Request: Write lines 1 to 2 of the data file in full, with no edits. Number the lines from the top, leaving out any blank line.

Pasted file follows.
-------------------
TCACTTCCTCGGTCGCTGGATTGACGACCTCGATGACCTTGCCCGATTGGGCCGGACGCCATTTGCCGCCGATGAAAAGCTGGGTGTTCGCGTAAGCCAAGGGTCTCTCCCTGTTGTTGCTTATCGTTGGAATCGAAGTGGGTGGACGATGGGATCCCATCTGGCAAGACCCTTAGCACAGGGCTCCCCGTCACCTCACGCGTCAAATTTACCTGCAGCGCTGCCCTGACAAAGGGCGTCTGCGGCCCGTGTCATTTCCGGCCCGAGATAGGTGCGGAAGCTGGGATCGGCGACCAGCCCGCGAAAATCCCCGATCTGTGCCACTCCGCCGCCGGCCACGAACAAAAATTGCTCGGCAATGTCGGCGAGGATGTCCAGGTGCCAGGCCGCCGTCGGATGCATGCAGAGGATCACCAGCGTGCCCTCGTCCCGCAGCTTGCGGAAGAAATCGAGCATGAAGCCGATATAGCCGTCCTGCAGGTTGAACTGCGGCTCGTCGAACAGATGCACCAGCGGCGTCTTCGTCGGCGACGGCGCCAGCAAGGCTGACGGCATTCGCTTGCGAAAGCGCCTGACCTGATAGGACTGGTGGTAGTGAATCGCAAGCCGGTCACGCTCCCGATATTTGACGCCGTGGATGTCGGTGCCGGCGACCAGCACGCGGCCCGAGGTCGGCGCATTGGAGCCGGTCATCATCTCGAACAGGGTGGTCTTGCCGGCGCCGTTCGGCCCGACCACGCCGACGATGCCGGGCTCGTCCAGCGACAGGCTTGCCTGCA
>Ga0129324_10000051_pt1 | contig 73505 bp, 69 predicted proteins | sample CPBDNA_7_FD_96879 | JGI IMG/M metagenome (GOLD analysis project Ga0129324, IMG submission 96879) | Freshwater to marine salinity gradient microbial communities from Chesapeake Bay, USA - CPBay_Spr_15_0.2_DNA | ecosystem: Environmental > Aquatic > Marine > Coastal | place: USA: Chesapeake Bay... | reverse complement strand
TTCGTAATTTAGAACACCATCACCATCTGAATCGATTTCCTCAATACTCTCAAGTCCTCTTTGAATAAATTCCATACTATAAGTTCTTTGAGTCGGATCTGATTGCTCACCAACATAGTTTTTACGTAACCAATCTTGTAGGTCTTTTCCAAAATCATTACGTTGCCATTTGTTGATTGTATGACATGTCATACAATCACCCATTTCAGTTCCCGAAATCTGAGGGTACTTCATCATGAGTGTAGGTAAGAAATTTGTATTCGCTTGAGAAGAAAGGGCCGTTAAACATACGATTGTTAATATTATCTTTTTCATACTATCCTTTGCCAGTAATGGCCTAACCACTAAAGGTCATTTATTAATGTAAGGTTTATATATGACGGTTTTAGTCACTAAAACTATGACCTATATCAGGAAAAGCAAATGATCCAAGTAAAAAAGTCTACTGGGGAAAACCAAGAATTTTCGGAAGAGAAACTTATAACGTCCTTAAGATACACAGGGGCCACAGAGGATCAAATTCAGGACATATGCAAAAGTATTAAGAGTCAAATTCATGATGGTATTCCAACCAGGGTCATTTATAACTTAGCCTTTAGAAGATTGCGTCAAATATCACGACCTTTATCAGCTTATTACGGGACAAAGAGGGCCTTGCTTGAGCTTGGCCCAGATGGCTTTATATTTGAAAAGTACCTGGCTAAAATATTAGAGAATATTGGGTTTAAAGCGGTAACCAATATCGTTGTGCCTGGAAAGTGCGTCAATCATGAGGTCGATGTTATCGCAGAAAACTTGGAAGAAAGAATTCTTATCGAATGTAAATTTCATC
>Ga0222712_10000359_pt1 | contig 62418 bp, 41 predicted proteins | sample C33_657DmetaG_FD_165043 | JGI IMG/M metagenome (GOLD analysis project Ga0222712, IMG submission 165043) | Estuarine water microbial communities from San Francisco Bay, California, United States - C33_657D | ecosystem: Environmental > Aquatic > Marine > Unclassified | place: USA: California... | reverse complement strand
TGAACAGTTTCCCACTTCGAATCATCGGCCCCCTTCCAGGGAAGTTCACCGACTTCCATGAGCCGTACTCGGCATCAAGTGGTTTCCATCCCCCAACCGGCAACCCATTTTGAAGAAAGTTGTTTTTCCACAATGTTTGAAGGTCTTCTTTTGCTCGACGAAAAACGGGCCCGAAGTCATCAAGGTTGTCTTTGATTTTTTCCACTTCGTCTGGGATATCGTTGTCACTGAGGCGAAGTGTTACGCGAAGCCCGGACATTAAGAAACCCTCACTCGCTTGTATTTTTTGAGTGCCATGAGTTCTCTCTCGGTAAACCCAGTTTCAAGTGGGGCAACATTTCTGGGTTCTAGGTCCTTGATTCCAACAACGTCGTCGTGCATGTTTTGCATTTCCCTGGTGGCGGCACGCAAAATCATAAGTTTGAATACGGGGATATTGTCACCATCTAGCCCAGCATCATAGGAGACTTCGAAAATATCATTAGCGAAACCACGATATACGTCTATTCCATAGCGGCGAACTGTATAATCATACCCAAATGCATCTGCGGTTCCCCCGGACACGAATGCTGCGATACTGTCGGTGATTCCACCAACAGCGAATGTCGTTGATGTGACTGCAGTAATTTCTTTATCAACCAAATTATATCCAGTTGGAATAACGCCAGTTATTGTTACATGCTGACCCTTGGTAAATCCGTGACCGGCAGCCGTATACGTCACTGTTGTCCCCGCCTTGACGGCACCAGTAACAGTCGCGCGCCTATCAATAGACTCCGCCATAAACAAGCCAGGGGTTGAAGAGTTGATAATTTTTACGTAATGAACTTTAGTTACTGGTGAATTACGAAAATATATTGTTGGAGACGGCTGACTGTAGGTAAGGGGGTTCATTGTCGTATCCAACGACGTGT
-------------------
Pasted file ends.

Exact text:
TCACTTCCTCGGTCGCTGGATTGACGACCTCGATGACCTTGCCCGATTGGGCCGGACGCCATTTGCCGCCGATGAAAAGCTGGGTGTTCGCGTAAGCCAAGGGTCTCTCCCTGTTGTTGCTTATCGTTGGAATCGAAGTGGGTGGACGATGGGATCCCATCTGGCAAGACCCTTAGCACAGGGCTCCCCGTCACCTCACGCGTCAAATTTACCTGCAGCGCTGCCCTGACAAAGGGCGTCTGCGGCCCGTGTCATTTCCGGCCCGAGATAGGTGCGGAAGCTGGGATCGGCGACCAGCCCGCGAAAATCCCCGATCTGTGCCACTCCGCCGCCGGCCACGAACAAAAATTGCTCGGCAATGTCGGCGAGGATGTCCAGGTGCCAGGCCGCCGTCGGATGCATGCAGAGGATCACCAGCGTGCCCTCGTCCCGCAGCTTGCGGAAGAAATCGAGCATGAAGCCGATATAGCCGTCCTGCAGGTTGAACTGCGGCTCGTCGAACAGATGCACCAGCGGCGTCTTCGTCGGCGACGGCGCCAGCAAGGCTGACGGCATTCGCTTGCGAAAGCGCCTGACCTGATAGGACTGGTGGTAGTGAATCGCAAGCCGGTCACGCTCCCGATATTTGACGCCGTGGATGTCGGTGCCGGCGACCAGCACGCGGCCCGAGGTCGGCGCATTGGAGCCGGTCATCATCTCGAACAGGGTGGTCTTGCCGGCGCCGTTCGGCCCGACCACGCCGACGATGCCGGGCTCGTCCAGCGACAGGCTTGCCTGCA
>Ga0129324_10000051_pt1 | contig 73505 bp, 69 predicted proteins | sample CPBDNA_7_FD_96879 | JGI IMG/M metagenome (GOLD analysis project Ga0129324, IMG submission 96879) | Freshwater to marine salinity gradient microbial communities from Chesapeake Bay, USA - CPBay_Spr_15_0.2_DNA | ecosystem: Environmental > Aquatic > Marine > Coastal | place: USA: Chesapeake Bay... | reverse complement strand